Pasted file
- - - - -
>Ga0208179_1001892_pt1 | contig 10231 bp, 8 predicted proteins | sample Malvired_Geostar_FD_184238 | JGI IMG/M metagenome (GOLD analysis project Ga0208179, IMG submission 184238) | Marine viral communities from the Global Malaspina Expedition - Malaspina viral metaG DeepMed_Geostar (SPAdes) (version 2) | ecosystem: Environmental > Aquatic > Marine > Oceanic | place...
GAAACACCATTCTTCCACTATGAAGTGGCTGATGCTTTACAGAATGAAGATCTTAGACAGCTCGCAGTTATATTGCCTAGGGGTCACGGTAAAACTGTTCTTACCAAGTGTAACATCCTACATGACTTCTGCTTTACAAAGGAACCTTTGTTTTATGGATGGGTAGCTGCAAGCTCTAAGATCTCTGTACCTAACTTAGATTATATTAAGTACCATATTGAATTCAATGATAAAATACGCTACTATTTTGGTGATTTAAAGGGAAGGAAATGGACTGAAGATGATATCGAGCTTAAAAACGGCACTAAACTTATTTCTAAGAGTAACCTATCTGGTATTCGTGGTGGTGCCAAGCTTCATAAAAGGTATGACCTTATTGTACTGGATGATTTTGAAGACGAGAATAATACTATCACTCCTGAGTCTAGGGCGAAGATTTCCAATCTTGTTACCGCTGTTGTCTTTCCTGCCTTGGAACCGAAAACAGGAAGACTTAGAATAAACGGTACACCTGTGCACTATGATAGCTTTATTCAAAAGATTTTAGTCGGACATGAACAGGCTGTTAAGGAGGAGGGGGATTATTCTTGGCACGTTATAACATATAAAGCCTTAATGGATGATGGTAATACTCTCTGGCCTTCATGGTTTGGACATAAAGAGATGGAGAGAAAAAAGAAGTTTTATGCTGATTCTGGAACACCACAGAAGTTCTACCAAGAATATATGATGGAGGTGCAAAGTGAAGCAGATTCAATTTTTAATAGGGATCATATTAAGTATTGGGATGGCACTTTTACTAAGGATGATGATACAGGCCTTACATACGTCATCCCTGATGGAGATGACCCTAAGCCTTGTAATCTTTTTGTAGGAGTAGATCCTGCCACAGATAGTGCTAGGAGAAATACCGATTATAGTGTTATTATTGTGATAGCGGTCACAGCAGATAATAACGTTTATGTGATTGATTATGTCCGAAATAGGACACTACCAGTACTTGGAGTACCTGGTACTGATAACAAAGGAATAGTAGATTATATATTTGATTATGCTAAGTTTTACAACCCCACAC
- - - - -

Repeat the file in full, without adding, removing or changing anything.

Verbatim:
>Ga0208179_1001892_pt1 | contig 10231 bp, 8 predicted proteins | sample Malvired_Geostar_FD_184238 | JGI IMG/M metagenome (GOLD analysis project Ga0208179, IMG submission 184238) | Marine viral communities from the Global Malaspina Expedition - Malaspina viral metaG DeepMed_Geostar (SPAdes) (version 2) | ecosystem: Environmental > Aquatic > Marine > Oceanic | place...
GAAACACCATTCTTCCACTATGAAGTGGCTGATGCTTTACAGAATGAAGATCTTAGACAGCTCGCAGTTATATTGCCTAGGGGTCACGGTAAAACTGTTCTTACCAAGTGTAACATCCTACATGACTTCTGCTTTACAAAGGAACCTTTGTTTTATGGATGGGTAGCTGCAAGCTCTAAGATCTCTGTACCTAACTTAGATTATATTAAGTACCATATTGAATTCAATGATAAAATACGCTACTATTTTGGTGATTTAAAGGGAAGGAAATGGACTGAAGATGATATCGAGCTTAAAAACGGCACTAAACTTATTTCTAAGAGTAACCTATCTGGTATTCGTGGTGGTGCCAAGCTTCATAAAAGGTATGACCTTATTGTACTGGATGATTTTGAAGACGAGAATAATACTATCACTCCTGAGTCTAGGGCGAAGATTTCCAATCTTGTTACCGCTGTTGTCTTTCCTGCCTTGGAACCGAAAACAGGAAGACTTAGAATAAACGGTACACCTGTGCACTATGATAGCTTTATTCAAAAGATTTTAGTCGGACATGAACAGGCTGTTAAGGAGGAGGGGGATTATTCTTGGCACGTTATAACATATAAAGCCTTAATGGATGATGGTAATACTCTCTGGCCTTCATGGTTTGGACATAAAGAGATGGAGAGAAAAAAGAAGTTTTATGCTGATTCTGGAACACCACAGAAGTTCTACCAAGAATATATGATGGAGGTGCAAAGTGAAGCAGATTCAATTTTTAATAGGGATCATATTAAGTATTGGGATGGCACTTTTACTAAGGATGATGATACAGGCCTTACATACGTCATCCCTGATGGAGATGACCCTAAGCCTTGTAATCTTTTTGTAGGAGTAGATCCTGCCACAGATAGTGCTAGGAGAAATACCGATTATAGTGTTATTATTGTGATAGCGGTCACAGCAGATAATAACGTTTATGTGATTGATTATGTCCGAAATAGGACACTACCAGTACTTGGAGTACCTGGTACTGATAACAAAGGAATAGTAGATTATATATTTGATTATGCTAAGTTTTACAACCCCACAC